There are 96 ambulance stations, six air ambulance bases, three clinical control rooms (999 control rooms), two Hazardous Area Response Team (HART) bases and one boat across the South Western Ambulance Service operational area.[10]

In 2016 the Care Quality Commission told the South Western Ambulance Service to make significant improvements in the NHS 111 service.[11] The inspection of the trust in 2016 identified several areas which required improvement.[12]

In 2018 the trust said it would need an extra £12 million a year to meet the new ambulance performance standards.[13]

Patient feedback

The number of compliments received by the Trust in 2014/15 increased by 41% to 2,055 while complaints also rose by 20% to 1,268.[14]

Divisions and stations

The Trust is split into three divisions:

  • West Division: covering Devon and Cornwall, including its Headquarters at Exeter
  • East Division: covering (most of) Somerset and Dorset
  • North Division: consisting of the footprint of the former Great Western Ambulance Service as well as the Burnham-on-sea and Shepton Mallet stations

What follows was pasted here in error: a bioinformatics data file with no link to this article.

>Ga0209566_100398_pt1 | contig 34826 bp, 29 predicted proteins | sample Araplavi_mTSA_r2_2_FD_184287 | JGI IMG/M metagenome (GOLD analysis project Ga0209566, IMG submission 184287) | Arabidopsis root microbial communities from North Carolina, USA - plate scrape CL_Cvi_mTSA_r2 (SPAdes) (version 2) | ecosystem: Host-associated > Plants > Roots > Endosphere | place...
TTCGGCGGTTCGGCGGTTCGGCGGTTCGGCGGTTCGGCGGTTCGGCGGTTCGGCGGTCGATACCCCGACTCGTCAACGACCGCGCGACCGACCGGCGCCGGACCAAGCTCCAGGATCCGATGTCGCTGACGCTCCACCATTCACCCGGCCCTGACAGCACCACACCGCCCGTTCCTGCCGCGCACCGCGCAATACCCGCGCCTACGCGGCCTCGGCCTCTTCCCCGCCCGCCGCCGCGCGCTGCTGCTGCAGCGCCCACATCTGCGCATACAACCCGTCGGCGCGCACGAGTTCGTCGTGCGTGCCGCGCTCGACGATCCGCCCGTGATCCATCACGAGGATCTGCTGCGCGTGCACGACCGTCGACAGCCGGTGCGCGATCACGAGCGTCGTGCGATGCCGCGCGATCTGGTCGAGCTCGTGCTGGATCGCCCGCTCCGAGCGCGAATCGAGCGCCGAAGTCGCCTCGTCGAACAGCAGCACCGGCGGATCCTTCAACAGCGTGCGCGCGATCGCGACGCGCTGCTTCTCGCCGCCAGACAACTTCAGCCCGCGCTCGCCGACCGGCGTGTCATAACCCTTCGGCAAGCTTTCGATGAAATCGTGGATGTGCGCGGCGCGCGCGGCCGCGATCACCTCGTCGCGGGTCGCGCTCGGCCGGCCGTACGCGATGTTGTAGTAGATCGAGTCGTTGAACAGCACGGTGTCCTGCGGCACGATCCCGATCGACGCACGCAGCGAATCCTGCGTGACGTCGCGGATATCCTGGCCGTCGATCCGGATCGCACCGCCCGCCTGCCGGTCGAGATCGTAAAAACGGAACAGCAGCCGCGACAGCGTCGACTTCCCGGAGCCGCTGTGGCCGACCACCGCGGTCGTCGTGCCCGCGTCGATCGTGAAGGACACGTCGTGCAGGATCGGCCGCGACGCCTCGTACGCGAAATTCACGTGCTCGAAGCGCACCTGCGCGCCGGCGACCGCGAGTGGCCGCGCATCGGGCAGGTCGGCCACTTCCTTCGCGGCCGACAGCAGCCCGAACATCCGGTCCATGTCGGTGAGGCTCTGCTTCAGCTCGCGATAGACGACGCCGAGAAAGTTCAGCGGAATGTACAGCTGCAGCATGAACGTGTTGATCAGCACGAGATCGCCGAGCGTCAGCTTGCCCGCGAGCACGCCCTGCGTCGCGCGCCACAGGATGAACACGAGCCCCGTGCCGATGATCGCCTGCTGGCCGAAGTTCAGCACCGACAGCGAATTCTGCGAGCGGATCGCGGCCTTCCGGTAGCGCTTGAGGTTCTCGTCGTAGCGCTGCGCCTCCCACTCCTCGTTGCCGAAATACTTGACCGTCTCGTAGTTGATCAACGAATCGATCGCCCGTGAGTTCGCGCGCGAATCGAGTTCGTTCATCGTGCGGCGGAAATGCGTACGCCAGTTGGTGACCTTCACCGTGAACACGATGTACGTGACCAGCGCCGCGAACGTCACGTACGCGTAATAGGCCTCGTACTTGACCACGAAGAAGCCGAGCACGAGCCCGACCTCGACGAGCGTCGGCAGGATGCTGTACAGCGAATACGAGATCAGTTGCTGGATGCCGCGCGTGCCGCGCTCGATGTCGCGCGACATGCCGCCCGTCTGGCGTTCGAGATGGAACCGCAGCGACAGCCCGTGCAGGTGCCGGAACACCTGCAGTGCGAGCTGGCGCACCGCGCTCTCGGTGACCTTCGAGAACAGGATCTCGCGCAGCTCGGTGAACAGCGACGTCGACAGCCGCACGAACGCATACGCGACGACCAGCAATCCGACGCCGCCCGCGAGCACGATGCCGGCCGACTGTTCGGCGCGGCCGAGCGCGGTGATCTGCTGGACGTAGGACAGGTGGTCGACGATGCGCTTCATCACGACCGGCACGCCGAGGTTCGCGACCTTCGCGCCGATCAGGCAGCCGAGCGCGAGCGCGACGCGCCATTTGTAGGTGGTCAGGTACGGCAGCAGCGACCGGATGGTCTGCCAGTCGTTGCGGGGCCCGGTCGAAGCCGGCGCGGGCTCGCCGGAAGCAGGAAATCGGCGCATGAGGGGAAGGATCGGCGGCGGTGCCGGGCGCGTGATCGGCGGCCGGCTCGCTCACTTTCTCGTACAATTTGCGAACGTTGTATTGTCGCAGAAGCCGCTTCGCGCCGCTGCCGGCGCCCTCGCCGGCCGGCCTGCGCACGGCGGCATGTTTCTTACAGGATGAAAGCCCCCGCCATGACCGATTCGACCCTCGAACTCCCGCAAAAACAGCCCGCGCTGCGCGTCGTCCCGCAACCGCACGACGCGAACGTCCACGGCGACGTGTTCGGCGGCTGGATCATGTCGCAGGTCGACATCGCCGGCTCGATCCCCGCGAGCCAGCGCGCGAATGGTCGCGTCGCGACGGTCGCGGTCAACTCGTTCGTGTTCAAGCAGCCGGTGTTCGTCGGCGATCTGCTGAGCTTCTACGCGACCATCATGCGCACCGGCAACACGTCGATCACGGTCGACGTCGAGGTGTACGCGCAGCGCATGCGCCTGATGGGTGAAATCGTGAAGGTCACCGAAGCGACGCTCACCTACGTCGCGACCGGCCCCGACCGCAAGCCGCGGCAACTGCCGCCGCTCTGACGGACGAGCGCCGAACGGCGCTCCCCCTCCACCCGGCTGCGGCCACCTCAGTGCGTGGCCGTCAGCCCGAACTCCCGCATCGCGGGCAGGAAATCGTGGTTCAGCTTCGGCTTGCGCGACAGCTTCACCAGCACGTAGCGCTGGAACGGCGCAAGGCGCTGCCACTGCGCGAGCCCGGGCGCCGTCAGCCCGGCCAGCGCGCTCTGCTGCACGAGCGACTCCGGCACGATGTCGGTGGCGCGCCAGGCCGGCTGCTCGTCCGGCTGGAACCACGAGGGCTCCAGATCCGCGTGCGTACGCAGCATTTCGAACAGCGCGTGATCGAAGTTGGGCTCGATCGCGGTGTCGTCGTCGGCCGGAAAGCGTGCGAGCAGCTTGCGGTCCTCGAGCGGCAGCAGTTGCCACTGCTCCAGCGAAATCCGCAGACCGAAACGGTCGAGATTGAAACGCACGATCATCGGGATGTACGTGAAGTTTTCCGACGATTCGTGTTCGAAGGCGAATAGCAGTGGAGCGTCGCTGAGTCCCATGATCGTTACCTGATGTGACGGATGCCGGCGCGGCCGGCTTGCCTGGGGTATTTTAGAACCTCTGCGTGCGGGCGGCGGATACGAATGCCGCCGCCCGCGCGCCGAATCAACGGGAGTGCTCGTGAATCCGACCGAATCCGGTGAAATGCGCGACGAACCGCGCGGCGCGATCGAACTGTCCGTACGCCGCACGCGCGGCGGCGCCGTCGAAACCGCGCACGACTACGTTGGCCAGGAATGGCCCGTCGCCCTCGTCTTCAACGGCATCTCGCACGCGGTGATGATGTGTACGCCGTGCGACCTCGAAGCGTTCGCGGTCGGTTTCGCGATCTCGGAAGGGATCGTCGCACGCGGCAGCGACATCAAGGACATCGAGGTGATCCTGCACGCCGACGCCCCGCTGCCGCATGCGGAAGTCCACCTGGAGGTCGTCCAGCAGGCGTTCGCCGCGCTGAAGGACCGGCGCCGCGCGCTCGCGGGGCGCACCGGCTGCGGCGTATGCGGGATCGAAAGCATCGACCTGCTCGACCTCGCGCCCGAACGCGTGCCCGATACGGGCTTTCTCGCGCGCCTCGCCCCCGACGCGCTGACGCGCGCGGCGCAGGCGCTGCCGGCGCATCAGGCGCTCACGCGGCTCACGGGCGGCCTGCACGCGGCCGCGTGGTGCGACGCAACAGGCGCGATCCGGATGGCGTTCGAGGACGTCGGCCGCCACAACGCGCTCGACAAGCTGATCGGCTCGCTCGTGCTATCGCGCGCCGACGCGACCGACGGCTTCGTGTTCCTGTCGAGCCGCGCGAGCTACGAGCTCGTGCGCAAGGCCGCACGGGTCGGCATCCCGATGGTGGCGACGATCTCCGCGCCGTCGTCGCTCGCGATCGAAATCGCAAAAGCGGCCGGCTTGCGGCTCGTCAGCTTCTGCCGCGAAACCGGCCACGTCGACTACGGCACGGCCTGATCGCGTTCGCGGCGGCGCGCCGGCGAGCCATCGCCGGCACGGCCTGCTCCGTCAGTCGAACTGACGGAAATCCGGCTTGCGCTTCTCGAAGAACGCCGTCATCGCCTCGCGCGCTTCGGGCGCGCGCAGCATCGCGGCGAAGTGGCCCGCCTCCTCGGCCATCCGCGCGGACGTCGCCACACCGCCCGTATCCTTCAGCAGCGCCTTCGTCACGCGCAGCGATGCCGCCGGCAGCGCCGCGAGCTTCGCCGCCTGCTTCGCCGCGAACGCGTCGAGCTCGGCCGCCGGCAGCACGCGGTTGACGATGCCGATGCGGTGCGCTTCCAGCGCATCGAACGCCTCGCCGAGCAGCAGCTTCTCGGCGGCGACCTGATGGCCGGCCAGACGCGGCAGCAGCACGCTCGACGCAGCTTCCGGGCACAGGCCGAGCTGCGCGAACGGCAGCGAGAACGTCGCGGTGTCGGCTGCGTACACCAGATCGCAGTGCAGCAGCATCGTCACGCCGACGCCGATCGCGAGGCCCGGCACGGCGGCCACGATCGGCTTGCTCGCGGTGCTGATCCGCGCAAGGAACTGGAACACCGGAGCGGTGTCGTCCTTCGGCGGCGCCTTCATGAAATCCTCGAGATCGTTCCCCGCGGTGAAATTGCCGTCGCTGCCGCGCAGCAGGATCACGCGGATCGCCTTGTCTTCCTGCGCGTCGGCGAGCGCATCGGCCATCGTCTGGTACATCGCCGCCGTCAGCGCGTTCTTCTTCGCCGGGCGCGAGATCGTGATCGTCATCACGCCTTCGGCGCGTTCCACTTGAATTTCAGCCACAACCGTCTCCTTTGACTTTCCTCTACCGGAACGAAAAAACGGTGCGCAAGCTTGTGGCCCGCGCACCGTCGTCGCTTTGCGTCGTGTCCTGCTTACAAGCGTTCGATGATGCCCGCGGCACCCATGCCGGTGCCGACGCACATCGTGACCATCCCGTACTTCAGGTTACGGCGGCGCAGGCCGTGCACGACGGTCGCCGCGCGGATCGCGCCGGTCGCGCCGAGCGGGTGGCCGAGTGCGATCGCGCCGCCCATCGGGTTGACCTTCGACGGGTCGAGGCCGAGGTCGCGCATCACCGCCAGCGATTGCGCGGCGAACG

The Trust has 96 ambulance stations among the counties that it serves:


Vehicle fleet

SWAST ambulance on an emergency call
SWAST ambulance on an emergency call
  • 306 - 999 Emergency Ambulances
  • 57 Patient Transport Ambulances
  • 234 Rapid Response Vehicles
  • 7 Rapid Response Motorcycles
  • 5 Bicycles
  • 2 Hazardous Area Response Teams (based in Exeter and Bristol)
  • 1 Boat – ALN 043 'Star of Life’ Wave Saver 1000 Class Ambulance Boat

111 service

SWASFT provides the non-emergency 111 helpline and triage service for Dorset.

Tiverton Minor Injuries Unit

In May 2014 the Trust won a contract to run a doctor-led minor injuries unit at Tiverton and District Hospital, open seven days a week. Patients do not need an appointment to visit the centre, which provides treatment for minor injuries and ailments including:[15]

  • Cuts, grazes and wounds;
  • Sprains, strains, muscle or joint injury;
  • Broken bones (fractures);